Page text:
Forgive me for boasting, but Portugal has always been a magical place, a country full of rich history, beautiful architecture, and amazing food and wine. We also offer a good quality of life, an advanced educational system with free and compulsory schooling until the age of 18, and a cost of living that is much lower than in other European countries. This symbiosis of character, history, and a modern way of life is, I’m convinced, helping to drive Portugal’s growing startup scene.
Portugal is, in short, a place to be inspired.
To be fair, the current entrepreneurial boom was initially the result of several dismal years for Portugal’s economy. But the upside of the downturn was more young people choosing to take a chance on starting their own company. Faced with a rising unemployment rate, these young entrepreneurs have been finding inspiration in the real world, recognizing needs in the marketplace, and applying creative solutions. The result has been an explosion of startups, and a rising GDP, up 1.6 percent this year and .9 percent in 2014, after several years in recession.
To help boost entrepreneurship even more, the Portuguese government created an investment agency called Portugal Ventures, a €450 million fund focusing on investments in innovative, scientific, and technology-based companies as well as in companies from the more traditional Portuguese tourism and industrial sectors.
A number of startup incubators have also mobilized, offering new businesses an office or desk to get them off the ground. Startup Lisboa, for example, one of the largest incubators in the country, hosts around 80 startups at any one time from various areas of business, from tech to tourism and everything in between.
Up north there’s Startup Braga, which has partnered with Microsoft Ventures to focus on pre-acceleration, acceleration, and incubation programs for startups with global growth ambitions.
The Lisbon Challenge is recognized as the fourth most active accelerator program in Europe by Fundacity, promoting growth and internationalization. In just three years, it has sent three alumni to Y Combinator, two alumni to Seedcamp, and one to TechStars. Forty percent of the companies coming out of Lisbon Challenge have secured investment, and one has been acquired.
While it’s impossible to list every innovative and exciting Portuguese startup, I’d like to highlight a few of the hottest to watch for this year:
Unbabel, is a clever Y Combinator-backed web translation service that combines machine learning and human crowdsourcing. The combination of artificial and human intelligence delivers faster translations with human quality. Businesses are able to use this service by requesting translations via Unbabel’s web order form, email, API, or by integrating it into their daily workflow with Zendesk and Mailchimp. Using machine translation in its service also means huge cost savings. Unbabel estimates it has saved businesses customers $2 million on their translation needs. The Unbabel team takes advantage of its proximity to amazing Lisbon beaches by going surfing every Wednesday!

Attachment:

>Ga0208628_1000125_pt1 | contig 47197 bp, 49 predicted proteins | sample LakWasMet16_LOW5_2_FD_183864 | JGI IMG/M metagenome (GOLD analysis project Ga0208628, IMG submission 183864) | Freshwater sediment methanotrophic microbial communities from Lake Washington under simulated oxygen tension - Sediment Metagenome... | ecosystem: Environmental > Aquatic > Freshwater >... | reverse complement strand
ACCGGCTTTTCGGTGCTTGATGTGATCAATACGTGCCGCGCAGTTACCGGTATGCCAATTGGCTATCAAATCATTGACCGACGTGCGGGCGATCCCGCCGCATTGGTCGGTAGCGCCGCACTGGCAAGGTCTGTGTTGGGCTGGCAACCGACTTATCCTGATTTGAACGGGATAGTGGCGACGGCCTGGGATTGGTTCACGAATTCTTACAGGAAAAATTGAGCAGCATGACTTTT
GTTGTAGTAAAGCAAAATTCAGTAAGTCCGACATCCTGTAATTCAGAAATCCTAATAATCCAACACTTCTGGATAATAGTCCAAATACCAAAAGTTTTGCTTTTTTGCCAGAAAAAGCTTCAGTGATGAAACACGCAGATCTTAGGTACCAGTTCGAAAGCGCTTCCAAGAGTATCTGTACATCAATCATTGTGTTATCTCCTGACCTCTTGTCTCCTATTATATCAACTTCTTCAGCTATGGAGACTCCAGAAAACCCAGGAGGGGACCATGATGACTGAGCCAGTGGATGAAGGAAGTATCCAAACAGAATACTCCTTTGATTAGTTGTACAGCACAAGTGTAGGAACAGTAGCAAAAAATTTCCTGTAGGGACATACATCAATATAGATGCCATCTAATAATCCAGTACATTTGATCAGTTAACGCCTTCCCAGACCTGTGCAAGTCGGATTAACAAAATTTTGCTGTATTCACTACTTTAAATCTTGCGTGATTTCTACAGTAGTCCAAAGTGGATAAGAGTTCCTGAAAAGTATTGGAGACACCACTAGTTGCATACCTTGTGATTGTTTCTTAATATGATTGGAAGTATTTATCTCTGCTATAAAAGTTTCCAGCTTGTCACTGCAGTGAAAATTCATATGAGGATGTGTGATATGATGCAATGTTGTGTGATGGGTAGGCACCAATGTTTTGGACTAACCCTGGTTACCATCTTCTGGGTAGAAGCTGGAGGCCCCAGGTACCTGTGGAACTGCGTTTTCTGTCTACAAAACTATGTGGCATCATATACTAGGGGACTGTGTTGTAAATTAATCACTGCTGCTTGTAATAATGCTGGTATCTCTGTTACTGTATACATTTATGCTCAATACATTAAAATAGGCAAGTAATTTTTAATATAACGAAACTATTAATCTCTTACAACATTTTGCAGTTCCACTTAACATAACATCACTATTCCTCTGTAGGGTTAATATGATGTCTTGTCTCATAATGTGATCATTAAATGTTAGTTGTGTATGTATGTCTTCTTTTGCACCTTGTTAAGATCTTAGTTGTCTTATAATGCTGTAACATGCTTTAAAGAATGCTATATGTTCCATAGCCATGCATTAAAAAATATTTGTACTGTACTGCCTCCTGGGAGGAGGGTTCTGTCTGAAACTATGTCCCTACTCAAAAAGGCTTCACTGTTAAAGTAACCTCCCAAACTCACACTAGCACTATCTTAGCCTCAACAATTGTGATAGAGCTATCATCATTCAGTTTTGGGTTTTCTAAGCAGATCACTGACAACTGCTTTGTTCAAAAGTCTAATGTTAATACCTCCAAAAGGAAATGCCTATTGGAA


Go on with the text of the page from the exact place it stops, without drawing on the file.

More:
Cuckuu is a unique alarm clock app that uses social motivation to encourage users to experience life together. Users are able to create their own alarms, called Cuckuus, and follow friends, family, and other users. Cuckuu’s founders, Joao Jesus, Christophe De Weerdt, and Peu Fraga, want to help people connect and motivate one another to do things through fun and social interactions.
PharmAssistant has developed a SmartBottle for pills, a connected device that has a built-in visual and audible alarm when it’s time for the user to take medication. An included app can even analyze medication patterns and detect any possible adverse interactions between the medicines in the unit. The company also offers an optional monitoring service so a family member or healthcare professional will be able to remotely monitor if the user is taking his or her medication on time and according to the doctor’s prescription. Last September 2014, PharmAssistant was awarded a €50,000 grant from major pharmaceutical company Bayer.
MagniFinance offers a financial management platform for small and medium-sized businesses that makes day-to-day management lighter and financial planning more precise. The service helps companies reduce the time managing their finances to just five minutes a day. In addition to the time savings, this system also automatically synchronizes different bank accounts, allowing businesses to issue invoices, check lists of suppliers, and track expenses and revenues while predicting future values. In 2014, MagniFinance was one of the finalists of the International Acceleration Program Lisbon Challenge and won the Caixa Entrepreneurship Award, receiving an investment of €100,000 from Caixa Capital.
Popcorn Metrics spent a year developing a platform that integrates web analytics tools without having to write a line of code. Up until now, managers and marketers who wanted to better understand the behavior of users on their sites had to either work with code themselves or have an IT person do it for them. Cofounder Paul Boyce is an Irish national who left a career in IT to create his own company. He fell in love with Portugal while on holiday and chose to set up his new business in Lisbon. He met partner Luís Correia at a startup event and together they developed Popcorn Metrics.
The past three years have been an incredibly exciting time for Portugal’s startup scene. I believe this is a trend that will continue.